In the movie, the character of Romeo (Leonard Whiting) takes a beating during the opening plot. By not showing Rosaline at all, Romeo is depicted as a Lothario – one who tries to seduce girls at any and every opportunity: a far cry from his portrayal as a true, ardent lover who falls in love with Juliet as a result of a human, emotional consequence.
The characters of Juliet (Olivia Hussey) and Romeo suffer as they are made to look foolish and just in search of quick love during the marriage scene. (Zeffirelli, Franco. “Romeo and Juliet {1968}).” Marriage is a solemn occasion, one that signals the start of a life-long relationship; the movie’s portrayal of the lovers kissing and giggling during this important ceremony is not in good taste. This scene is vastly different from the play wherein the lovers are very adult-like in their stance, displaying a proper dignity and respect for the solemn institution of marriage, appreciating it as a culmination of the deep love they have for each other, and realizing what a huge step it represents in their lives.
The character of Friar Laurence (Milo O’Shea) is maligned during Juliet’s funeral scene in the movie where he is portrayed as a giggling conspirator who is unable to keep a secret – that too at such a crucial occasion (Zeffirelli, Franco. “Romeo and Juliet {1968}).” One wonders what would have transpired if any mourner had noticed the Friar’s giggle – he or she would have demanded an explanation, at which a flustered Friar could very well have blurted out his secret – an act which would have changed the entire context of the story (and one which would make Shakespeare turn in his grave!).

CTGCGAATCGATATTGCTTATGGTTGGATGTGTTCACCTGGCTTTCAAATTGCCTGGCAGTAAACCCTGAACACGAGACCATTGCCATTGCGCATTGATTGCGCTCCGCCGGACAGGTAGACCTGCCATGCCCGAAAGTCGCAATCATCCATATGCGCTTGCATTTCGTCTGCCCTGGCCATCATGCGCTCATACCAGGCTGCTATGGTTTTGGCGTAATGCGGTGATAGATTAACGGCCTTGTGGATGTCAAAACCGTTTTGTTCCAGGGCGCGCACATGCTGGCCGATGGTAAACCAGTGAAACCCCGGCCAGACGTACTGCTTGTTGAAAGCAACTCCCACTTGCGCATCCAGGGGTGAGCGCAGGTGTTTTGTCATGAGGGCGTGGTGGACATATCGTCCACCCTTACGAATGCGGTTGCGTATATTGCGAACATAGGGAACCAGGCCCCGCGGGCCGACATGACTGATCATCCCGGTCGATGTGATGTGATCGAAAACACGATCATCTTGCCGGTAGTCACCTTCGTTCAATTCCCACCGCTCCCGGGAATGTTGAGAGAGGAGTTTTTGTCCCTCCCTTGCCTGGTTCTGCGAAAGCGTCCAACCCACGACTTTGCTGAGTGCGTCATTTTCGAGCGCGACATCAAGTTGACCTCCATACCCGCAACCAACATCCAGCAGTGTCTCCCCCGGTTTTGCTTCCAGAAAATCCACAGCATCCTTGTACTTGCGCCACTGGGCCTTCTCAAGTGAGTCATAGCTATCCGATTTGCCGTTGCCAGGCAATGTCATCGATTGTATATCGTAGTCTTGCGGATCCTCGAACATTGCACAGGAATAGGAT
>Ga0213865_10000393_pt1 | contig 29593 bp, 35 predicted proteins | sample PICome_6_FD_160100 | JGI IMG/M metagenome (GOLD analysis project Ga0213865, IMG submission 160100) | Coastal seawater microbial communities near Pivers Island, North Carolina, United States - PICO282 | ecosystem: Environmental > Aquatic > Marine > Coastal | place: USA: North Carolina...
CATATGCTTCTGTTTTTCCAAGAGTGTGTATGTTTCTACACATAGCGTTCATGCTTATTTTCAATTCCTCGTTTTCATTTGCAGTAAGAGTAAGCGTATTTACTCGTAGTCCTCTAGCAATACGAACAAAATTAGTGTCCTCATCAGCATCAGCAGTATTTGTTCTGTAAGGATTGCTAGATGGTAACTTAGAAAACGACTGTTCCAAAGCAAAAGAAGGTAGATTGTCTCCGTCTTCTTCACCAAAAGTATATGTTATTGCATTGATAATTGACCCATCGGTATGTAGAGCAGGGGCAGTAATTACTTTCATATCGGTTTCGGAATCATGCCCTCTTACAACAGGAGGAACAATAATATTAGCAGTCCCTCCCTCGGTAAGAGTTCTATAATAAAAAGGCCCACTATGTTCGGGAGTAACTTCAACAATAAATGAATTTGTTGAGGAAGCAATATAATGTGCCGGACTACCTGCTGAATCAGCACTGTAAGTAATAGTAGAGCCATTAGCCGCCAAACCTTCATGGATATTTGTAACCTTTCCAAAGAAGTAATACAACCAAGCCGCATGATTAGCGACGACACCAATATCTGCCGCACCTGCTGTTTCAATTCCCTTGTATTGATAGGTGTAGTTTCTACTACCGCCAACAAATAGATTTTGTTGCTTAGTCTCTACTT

Romeo and Juliet are again short-changed in the movie’s final scene, where their supreme sacrifice is not recognized. Unlike the play that clearly shows the Montague and Capulet families being reconciled, Zeffirelli chooses not to dwell on this important matter (Zeffirelli, Franco. “Romeo and Juliet {1968}).” The lovers try their best to bring about reconciliation between both families; they fail to achieve this in life, but succeed after death. By this definition, Zeffirelli has missed out on what construes a slightly happy ending to an otherwise tragic story (
In conclusion, it must be said that Franco Zeffirelli had the advantage of better technology with which he could have managed a better presentation of the play. Due to the limitations discussed above, Shakespeare’s play far outstrips the movie in drama, cohesion and presentation. William Shakespeare may have lived centuries ago, but he was, is and may well always be, an unconquerable legend.
References used:
Anon. “Romeo and Juliet: Movie vs Book.” 2005.
Shakespeare, William. “Romeo and Juliet.” (n.d.)
Zeffirelli, Franco. “Romeo and Juliet (1968).” 10 July 1996. Video Paramount. Read More